ImpactPHL Perspectives, Volume 2: Making “Risky” Local Investments for the Common Good

About ImpactPHL Perspectives:

If you are curious about pursuing financial returns while influencing the positive growth of Greater Philadelphia and the world at large, then welcome to the conversation. ImpactPHL Perspectives is a multi-part series which explores the many facets of the impact economy in Greater Philadelphia from the perspectives of its doers, movers, shakers, and agents of change. Each volume is written directly by a leader in this space, to discuss best practices and share lessons learned, while challenging our assumptions about the returns - financial and societal - on engagement in the impact economy. For more of ImpactPHL Perspectives, check out the ImpactPHL Blog.


By Elizabeth Killough, Untours Foundation

It is little wonder that the Untours Foundation is noted for taking risks since we were founded by an original risk taker. Hal Taussig, Sr. (1924 – 2016) was just starting to make serious profits through his travel company, Untours, when he decided to create a foundation and give away all his money. ALL of his money. Hal kept one pair of shoes, one perfectly fitted suit that he bought at Salvation Army for $5, one gorgeous bike that his Untours staff gifted him, one unfailing sense of humor, and a substantial number of political t-shirts that became his daily uniform. He lived in a modest house and eventually retired on Social Security, confident that his risk had paid off in rich rewards – for himself and the world. 

We carry this torch as risk takers at the Untours Foundation by investing our modest pot of capital with entrepreneurs who create jobs for vulnerable populations, solve social and economic problems, and take seriously that our earth is about ready to shed us all unless we make some significant changes. Banks will not touch this crop of generous, hardworking, super creative entrepreneurs, so the Untours Foundation and angel investors have them largely to ourselves. We throw our weight behind these entrepreneurs because they are solving problems faster than just about anyone we see on the horizon.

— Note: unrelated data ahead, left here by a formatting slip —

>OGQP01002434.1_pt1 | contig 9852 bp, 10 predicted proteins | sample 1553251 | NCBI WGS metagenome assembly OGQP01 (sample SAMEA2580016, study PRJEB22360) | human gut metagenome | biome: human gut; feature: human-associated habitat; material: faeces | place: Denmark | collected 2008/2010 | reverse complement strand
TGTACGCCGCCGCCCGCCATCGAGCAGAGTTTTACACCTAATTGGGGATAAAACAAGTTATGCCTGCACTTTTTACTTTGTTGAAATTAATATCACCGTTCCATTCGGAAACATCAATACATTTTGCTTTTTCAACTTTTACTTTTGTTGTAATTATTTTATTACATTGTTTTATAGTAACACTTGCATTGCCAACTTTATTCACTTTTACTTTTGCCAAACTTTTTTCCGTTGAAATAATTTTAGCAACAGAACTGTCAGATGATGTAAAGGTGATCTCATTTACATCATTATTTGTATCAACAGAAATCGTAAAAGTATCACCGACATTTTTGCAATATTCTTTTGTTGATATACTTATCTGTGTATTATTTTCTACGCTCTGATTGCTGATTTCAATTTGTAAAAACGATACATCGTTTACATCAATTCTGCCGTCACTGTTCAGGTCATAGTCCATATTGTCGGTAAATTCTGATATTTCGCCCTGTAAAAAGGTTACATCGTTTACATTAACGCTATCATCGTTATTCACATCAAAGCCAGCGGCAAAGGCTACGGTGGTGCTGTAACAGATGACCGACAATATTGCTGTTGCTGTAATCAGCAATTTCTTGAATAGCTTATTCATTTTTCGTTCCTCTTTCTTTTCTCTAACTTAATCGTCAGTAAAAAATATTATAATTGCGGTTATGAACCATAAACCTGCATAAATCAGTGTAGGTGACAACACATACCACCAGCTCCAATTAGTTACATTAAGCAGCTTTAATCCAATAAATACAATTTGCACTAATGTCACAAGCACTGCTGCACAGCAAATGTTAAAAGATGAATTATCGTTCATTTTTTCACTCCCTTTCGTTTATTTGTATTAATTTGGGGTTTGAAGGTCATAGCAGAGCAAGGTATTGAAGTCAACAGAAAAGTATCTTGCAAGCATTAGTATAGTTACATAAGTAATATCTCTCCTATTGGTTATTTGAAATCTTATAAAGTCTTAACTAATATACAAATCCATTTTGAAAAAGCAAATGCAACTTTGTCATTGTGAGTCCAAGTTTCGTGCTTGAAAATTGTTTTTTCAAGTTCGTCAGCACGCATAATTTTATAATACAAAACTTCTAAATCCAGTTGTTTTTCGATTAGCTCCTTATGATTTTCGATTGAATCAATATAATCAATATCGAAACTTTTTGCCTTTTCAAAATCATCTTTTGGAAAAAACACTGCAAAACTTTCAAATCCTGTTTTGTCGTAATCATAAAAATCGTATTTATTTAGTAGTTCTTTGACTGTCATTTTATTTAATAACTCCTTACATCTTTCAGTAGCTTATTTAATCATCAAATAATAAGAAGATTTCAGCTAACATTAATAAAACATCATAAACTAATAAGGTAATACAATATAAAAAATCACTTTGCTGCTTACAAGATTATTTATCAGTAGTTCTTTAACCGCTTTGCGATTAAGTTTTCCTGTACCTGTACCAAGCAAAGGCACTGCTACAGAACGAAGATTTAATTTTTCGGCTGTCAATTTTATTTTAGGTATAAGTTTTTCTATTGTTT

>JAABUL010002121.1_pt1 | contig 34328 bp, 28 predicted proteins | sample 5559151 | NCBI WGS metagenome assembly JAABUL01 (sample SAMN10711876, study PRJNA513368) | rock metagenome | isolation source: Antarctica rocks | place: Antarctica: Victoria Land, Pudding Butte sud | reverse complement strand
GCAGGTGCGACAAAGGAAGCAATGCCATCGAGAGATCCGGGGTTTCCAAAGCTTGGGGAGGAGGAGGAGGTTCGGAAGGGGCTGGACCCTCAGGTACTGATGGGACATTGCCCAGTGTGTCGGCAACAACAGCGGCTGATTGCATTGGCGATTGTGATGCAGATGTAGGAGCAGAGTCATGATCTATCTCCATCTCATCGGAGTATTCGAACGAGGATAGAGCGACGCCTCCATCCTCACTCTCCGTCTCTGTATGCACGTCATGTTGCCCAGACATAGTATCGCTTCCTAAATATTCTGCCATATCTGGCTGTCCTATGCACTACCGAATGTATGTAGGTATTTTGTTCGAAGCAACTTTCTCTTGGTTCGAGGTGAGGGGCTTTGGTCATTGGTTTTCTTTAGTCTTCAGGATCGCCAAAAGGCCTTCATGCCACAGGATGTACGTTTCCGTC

The financial services industry has the tools to solve some of our region's and the world's biggest challenges!

Join us at Total Impact on April 26th & 27th to get the insights and connections to adopt socially responsible investment strategies.

There’s a collective societal consciousness that thinks of traditional stock and bond markets as prudent and safe while viewing direct investments into businesses and non-profits as risky. This consciousness falls apart in times like 2008 – and perhaps 2018 – when everyone scrambles to readjust their market investments, to cut their losses. In 2008, many of our fellow foundations did this scramble as their endowments took dives. Perhaps their levels of risk are not so far from ours after all.